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IHP Museum

Fu Ssu-nien Library outside

The IHP currently owns more than 120,000 artifacts which were originally unearthed during excavations in Mainland China. They comprise up to 10,000 Han Dynasty wooden slips, and 2,000 handicrafts gathered from different minority regions in southwestern China. Moreover, the IHP houses over 310,000 documents acquired from the Ch’ing’s “Grand Secretariat Archives.” The creation of a museum in 1986 grew out of the intent to make these collections accessible to the public. Ever since, the Museum of the IHP(MIHP) underwent substantial renovations. After its reopening in 2002, various educational activities have been held besides exhibitions to help the broader audiences gain a better understanding of the many initiatives undertaken at the IHP.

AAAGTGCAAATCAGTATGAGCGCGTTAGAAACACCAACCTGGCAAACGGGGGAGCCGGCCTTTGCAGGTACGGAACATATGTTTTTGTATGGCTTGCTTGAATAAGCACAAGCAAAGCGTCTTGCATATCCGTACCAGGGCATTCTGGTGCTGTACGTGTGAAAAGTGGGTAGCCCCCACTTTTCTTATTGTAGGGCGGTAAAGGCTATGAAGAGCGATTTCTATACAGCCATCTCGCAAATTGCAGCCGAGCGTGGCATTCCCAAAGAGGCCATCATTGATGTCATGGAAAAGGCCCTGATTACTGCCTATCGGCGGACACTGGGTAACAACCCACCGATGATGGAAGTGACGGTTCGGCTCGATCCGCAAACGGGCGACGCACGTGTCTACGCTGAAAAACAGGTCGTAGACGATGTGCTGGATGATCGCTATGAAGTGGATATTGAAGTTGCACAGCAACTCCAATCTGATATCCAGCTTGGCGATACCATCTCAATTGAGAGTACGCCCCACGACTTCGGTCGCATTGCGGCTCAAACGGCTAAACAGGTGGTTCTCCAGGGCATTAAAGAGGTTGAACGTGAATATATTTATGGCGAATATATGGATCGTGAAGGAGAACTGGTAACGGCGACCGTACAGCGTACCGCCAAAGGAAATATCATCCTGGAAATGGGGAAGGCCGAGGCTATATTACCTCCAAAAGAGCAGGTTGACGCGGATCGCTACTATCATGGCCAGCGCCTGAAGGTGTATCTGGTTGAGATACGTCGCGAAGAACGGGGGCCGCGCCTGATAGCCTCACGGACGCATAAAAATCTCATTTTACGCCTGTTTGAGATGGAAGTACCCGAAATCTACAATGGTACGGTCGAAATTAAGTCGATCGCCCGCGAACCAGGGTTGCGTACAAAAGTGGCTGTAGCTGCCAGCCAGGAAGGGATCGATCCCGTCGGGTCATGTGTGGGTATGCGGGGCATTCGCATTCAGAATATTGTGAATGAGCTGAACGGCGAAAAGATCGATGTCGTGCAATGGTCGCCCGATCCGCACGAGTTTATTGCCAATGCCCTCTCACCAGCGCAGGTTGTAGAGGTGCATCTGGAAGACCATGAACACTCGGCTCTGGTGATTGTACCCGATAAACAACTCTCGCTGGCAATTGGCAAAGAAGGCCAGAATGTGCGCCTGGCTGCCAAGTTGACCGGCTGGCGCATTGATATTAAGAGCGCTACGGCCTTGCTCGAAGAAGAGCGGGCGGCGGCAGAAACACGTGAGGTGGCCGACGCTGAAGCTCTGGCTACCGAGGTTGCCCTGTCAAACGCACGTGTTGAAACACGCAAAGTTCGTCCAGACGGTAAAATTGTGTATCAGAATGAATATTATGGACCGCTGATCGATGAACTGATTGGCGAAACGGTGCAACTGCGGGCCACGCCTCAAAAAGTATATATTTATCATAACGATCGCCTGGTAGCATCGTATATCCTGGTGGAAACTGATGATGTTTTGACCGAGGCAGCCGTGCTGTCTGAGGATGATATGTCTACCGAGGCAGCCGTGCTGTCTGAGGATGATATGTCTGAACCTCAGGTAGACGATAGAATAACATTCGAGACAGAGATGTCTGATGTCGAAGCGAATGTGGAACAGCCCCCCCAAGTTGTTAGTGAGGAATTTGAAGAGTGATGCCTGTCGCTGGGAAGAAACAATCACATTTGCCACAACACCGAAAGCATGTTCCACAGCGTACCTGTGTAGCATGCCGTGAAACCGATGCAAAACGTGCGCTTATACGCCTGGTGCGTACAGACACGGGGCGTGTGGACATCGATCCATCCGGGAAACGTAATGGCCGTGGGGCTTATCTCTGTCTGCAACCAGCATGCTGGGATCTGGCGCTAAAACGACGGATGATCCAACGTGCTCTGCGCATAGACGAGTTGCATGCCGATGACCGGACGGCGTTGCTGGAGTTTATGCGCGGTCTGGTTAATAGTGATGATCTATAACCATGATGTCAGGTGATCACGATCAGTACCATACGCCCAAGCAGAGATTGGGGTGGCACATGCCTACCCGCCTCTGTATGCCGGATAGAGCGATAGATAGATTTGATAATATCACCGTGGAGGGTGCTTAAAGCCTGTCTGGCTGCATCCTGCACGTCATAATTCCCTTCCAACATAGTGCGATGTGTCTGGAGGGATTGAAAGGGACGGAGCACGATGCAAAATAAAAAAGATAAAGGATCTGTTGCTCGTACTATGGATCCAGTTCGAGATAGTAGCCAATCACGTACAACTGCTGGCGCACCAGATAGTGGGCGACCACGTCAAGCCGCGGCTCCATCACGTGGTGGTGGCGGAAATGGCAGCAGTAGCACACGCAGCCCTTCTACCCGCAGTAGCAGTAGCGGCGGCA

One of the missions of the MIHP is to transcend the limitations of traditional exhibition formats. Such concept is reflected in the way how exhibition rooms are arranged. The “Archaeological Space” on the first floor presents the excavations of tombs spanning from the Shang Dynasty to the Warring States period in chronological order, whilst the “Historical Space” on the second floor is organized thematically. The items here presented comprise the afore-mentioned Han Dynasty Wooden Slips from Edson-gol, Rare Texts, Archives of the Grand Secretariat, Handicrafts from Ethnic Groups of Southwestern China, Ink Rubbings, and Taiwanese artifacts. The Museum also regularly hosts special exhibitions and public lectures, during which the IHP’s latest findings are shared with the broader public.

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